Per attempt, Langford was most successful behind the right end with a SR of 60.0%, though it was only 4.8% of his total rushing sample size.
Langford performed slightly above his team expectation through the middle, his largest sample size (47.6%). His power is solid, but he lacks aggressiveness between the tackles. He is far too reliant on spin moves instead of getting downhill.
Per target, Langford saw the most volume to the outside, but was most efficient in the flat and wide areas of the field. His biggest play all season, an 83-yard receiving touchdown against the Rams, came to the inside, however, and accounted for 15.3 of his total 17.5 points originating from that area.
Ameer Abdullah, David Johnson, and Latavius Murray also finished with a 100.0% SR in the flat, but of that group Abdullah (23.5%) was the only one who had more than 9.5% of his total targets go to that area of the field.
It’s becoming more and more clear that efficiency concerns with Langford in the community are valid. Let’s check out his overall Rushing Expectation results and gather more clues as to what went wrong.
Behind what was statistically the seventh best run blocking offensive line according to Adjusted Line Yards, Langford performed below expectation in his 2015 sample by -4.7% in the run game, and was below sample average in expected pass game efficiency by -2.8%.
Murray’s lack of rushing efficiency put him second to last in my entire 20-player sample in regards to percent above/below expectation, trailing just Latavius Murray (-6.9%).
Elusiveness behind the line of scrimmage is an extremely underrated -- but prevalent -- ability among the league's best feature backs. Langford’s 5.2 yards before contact figure was well below sample average, in front of only Melvin Gordon (4.8). Langford’s elusiveness was poor and he lacks the ability to make quick and deliberate cuts in comparison to other backs in my sample. His athletic ability is adequate, but he shows below average agility behind his offensive line.
His before contact yards number in the passing game is largely inflated by the 83-yard touchdown I mentioned earlier, where he was untouched.
Langford has average mental processing skills and solid instincts. For a back with above average long speed, he does little to take advantage of it in at the second level.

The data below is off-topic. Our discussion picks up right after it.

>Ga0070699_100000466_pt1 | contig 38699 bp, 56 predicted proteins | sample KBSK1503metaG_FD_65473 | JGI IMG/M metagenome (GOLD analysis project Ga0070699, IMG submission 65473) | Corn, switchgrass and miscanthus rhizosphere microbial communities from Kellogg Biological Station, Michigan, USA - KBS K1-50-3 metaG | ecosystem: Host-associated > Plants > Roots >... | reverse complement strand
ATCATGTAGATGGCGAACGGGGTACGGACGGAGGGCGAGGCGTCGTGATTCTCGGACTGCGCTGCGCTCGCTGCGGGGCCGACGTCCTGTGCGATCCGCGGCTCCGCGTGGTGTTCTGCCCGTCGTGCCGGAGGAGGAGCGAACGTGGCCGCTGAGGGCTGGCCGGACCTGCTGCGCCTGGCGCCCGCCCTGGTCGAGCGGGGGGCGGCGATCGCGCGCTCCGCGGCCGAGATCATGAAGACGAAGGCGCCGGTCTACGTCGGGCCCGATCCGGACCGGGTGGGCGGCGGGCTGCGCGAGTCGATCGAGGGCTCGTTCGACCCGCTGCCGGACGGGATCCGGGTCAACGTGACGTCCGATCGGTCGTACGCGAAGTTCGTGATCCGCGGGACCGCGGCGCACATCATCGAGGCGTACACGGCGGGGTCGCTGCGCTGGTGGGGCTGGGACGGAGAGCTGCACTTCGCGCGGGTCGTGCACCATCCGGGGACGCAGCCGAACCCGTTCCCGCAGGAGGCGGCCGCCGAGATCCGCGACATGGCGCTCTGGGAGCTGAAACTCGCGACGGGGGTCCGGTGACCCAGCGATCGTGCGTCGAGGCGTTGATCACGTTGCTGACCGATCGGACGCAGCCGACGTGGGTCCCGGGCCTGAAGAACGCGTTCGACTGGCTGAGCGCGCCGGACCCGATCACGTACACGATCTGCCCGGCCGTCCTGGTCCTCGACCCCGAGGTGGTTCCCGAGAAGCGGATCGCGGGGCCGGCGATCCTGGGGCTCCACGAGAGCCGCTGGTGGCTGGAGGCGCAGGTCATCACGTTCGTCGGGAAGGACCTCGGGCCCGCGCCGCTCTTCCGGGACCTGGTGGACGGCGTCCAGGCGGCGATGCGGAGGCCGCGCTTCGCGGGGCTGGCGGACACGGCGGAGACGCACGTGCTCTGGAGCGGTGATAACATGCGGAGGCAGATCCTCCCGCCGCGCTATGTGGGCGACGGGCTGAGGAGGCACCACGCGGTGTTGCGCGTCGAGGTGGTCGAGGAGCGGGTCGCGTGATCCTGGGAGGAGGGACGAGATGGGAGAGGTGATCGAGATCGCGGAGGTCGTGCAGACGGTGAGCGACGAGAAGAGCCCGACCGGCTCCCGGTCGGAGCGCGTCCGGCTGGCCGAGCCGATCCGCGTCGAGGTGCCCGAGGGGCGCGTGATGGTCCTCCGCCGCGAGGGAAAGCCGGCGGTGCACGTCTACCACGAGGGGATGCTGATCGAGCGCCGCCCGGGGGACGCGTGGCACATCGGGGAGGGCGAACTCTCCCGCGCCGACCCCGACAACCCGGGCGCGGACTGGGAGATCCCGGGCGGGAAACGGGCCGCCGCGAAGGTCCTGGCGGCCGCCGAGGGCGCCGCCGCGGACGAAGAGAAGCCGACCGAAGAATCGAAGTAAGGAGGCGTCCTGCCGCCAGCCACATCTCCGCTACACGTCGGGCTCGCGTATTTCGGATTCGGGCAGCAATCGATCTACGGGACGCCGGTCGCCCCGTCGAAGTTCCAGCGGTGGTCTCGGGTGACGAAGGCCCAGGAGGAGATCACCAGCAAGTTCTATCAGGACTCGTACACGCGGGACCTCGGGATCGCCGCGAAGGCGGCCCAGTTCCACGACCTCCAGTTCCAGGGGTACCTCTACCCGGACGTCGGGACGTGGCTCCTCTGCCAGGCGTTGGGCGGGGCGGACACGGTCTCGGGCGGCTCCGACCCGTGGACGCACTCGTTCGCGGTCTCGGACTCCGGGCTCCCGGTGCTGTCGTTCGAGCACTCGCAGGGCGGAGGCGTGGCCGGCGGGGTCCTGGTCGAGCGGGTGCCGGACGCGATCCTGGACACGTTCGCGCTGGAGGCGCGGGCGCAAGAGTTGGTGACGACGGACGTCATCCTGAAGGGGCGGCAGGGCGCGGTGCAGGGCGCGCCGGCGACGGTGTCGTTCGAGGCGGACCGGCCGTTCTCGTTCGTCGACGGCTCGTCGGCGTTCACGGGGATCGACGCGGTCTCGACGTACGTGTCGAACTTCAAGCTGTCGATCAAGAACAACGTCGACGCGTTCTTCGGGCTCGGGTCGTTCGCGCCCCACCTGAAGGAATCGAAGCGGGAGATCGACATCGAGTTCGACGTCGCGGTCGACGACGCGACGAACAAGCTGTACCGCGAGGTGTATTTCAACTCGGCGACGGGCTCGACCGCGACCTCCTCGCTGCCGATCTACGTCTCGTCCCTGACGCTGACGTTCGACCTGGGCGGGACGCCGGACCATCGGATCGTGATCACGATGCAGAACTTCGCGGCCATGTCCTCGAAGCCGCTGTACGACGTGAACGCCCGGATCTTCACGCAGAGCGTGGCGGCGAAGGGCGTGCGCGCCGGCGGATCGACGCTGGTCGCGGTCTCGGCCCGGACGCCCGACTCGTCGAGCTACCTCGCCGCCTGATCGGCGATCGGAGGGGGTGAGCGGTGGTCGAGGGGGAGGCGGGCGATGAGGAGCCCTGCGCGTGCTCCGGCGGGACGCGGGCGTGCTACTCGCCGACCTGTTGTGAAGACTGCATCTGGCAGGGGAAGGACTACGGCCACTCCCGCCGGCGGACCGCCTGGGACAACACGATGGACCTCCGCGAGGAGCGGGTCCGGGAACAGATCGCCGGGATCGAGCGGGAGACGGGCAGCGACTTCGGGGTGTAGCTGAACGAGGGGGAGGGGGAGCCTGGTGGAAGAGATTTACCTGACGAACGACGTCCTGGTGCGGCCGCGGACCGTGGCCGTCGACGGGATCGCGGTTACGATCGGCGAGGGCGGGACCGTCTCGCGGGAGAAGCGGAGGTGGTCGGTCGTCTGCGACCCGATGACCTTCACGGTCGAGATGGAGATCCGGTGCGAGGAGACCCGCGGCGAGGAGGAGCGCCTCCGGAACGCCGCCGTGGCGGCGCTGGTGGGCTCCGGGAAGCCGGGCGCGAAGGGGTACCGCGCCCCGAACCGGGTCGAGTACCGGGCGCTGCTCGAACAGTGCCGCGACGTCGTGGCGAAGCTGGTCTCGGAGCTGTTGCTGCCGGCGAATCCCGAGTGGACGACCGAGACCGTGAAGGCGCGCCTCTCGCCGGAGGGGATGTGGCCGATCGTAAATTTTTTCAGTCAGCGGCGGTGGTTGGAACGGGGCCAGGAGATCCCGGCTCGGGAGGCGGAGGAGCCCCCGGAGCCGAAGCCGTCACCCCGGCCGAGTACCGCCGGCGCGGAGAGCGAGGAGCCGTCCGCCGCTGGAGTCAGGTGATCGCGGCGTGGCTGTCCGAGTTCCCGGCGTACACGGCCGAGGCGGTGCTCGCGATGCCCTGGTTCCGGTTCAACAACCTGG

We’ve touched on it quite a bit already, but Langford was one of the worst running backs in the league in yards after contact. His 2.7 yards per attempt after contact finished dead last of my initial 20-player sample, and he rarely accelerates through contact like you would like to see.
I should clarify that I chart yards after contact directly after a player is touched, this includes hands and arm tackle attempts. I felt it was the best way to keep this consistent in my study so my numbers may vary from other methods. Langford shows poor balance through contact and lacks finishing ability in comparison to nearly every running back in the NFL.
I charted an above average 76.9% rush attempts against seven or less in the box for Langford. On those carries, he produced a putrid 40.0% SR, second-worst in my sample to Murray (36.0%).
Langford finished 2.8% above the sample average against eight or more in the box, but has average ability to find lanes overall and is average at best from an improvisational standpoint.
One of the biggest things holding Langford back from ever being a long-term feature back is his deficiencies as a blocker, though he has shown improvement so far in the preseason. He is capable with his hands when motivated, but is below average in his footwork when attempting to use angles to his advantage.
This is not exactly a groundbreaking assessment, but from a talent perspective, I can’t justify grading Langford as any more than a committee-caliber back. On the surface, you look at his opportunity in Chicago and you would think he deserves at least your consideration as more than that in 2016.
Langford was the clear first-team back in the first preseason game despite offseason reports of a committee being locked in. Despite his struggles last year he was still given two targets per game even with Forte playing 13 games. It would be wrong to not acknowledge that there is at least the “chance” he could get a real shot as the workhorse for the Bears this year.
Another positive is that with Forte out of the picture, Langford’s competition is comprised of rookie Jordan Howard and holdovers Ka’Deem Carey and Jacquizz Rodgers. All three lack high-end draft pedigree (and skill?).
Howard is a big, straight-line bruiser who is not a threat in the passing game, but could in theory take some early down and goal line work. Keep in mind we have already highlighted the fact that Langford was very effective at the goal line last season, so it isn’t apparent the Bears need an upgrade in this role.
Carey has underwhelmed in his young career, and it is worth noting that he was drafted by the previous Chicago regime.
Rodgers is an undersized pass-catching specialist that is not a threat between the tackles.
Ultimately, we have been wrong in the past to completely write off rookies for an inefficient first season. Even though using a small sample size to predict future trends is not always the best route, I do not believe Langford is due to break out in year two.
Even if he falls a few rounds I think I would much rather hedge my bet on talent at that point of the draft. It could come back to bite me, but predicting a high volume for an entire season in August, from a player I just don’t believe in, is a situation I would rather avoid. Week-to-week, Langford could most definitely have value, but in season-long his range of outcomes is far too large for my liking.